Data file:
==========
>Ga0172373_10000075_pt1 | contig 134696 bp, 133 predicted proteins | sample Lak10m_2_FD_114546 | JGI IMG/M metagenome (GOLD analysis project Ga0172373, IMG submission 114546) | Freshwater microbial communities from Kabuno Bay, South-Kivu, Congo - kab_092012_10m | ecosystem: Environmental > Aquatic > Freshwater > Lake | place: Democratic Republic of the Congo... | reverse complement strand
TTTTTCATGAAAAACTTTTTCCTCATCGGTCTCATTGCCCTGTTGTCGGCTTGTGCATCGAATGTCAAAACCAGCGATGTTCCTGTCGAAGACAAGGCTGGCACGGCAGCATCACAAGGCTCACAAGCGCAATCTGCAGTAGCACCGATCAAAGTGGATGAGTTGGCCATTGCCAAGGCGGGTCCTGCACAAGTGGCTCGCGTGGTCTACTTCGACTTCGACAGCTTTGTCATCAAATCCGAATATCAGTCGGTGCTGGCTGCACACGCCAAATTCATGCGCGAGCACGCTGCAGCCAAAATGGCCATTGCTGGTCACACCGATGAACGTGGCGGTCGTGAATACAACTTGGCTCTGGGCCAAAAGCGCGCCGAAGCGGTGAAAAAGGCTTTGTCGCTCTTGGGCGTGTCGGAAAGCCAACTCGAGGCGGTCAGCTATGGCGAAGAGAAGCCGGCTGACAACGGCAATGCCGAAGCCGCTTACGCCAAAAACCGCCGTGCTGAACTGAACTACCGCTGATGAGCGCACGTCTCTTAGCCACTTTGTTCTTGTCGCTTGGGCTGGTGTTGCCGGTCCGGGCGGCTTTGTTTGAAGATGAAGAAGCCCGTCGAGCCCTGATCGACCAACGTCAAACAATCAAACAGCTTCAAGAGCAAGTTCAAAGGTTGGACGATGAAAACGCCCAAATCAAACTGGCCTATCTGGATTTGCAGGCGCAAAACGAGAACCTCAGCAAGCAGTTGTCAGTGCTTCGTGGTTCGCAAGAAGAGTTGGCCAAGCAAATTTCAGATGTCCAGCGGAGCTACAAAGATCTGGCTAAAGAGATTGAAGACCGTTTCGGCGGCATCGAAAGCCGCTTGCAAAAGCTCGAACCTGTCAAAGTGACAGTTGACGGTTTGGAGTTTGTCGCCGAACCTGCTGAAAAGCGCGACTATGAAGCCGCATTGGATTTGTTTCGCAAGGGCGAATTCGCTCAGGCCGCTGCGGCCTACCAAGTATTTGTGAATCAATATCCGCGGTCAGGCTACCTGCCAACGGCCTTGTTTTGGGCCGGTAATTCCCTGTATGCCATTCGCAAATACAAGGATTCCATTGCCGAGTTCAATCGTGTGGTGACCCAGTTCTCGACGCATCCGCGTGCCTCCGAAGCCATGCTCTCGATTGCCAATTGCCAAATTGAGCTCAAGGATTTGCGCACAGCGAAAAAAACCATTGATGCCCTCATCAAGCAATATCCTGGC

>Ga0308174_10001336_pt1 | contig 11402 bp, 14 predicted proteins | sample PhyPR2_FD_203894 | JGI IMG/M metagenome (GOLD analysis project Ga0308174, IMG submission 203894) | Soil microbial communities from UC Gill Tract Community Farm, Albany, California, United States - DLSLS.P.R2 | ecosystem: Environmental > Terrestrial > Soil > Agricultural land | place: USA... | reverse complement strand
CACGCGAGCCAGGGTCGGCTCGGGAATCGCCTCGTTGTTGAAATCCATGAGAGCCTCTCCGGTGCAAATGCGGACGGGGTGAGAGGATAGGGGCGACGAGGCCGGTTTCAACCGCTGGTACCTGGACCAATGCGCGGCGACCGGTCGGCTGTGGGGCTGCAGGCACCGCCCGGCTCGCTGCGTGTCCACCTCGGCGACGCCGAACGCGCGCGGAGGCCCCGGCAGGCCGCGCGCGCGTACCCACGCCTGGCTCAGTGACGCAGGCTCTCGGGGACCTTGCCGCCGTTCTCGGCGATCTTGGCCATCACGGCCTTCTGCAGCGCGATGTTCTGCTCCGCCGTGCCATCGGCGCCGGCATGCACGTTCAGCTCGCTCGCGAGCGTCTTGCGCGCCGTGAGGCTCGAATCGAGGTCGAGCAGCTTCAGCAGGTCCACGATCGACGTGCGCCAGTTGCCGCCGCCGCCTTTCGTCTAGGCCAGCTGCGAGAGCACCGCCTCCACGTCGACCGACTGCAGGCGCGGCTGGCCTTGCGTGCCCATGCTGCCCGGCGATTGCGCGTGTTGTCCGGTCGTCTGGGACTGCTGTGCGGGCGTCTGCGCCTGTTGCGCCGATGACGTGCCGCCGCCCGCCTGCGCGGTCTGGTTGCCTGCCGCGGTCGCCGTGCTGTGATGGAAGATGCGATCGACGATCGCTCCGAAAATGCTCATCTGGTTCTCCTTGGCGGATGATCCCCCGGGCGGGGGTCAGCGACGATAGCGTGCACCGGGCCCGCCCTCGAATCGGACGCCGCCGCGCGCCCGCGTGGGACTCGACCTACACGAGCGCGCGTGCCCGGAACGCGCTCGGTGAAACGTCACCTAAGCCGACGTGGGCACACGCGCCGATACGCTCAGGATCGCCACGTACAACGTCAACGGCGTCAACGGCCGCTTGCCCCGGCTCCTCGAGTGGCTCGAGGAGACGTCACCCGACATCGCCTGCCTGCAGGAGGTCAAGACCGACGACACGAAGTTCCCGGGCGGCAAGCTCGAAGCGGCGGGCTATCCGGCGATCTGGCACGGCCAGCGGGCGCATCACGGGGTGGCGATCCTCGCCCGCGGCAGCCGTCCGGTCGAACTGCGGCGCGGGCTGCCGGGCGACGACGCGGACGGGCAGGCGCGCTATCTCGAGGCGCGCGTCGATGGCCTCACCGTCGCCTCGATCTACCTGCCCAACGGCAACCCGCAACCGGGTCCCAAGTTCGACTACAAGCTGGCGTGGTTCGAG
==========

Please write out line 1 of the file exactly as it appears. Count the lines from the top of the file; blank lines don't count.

>Ga0172373_10000075_pt1 | contig 134696 bp, 133 predicted proteins | sample Lak10m_2_FD_114546 | JGI IMG/M metagenome (GOLD analysis project Ga0172373, IMG submission 114546) | Freshwater microbial communities from Kabuno Bay, South-Kivu, Congo - kab_092012_10m | ecosystem: Environmental > Aquatic > Freshwater > Lake | place: Democratic Republic of the Congo... | reverse complement strand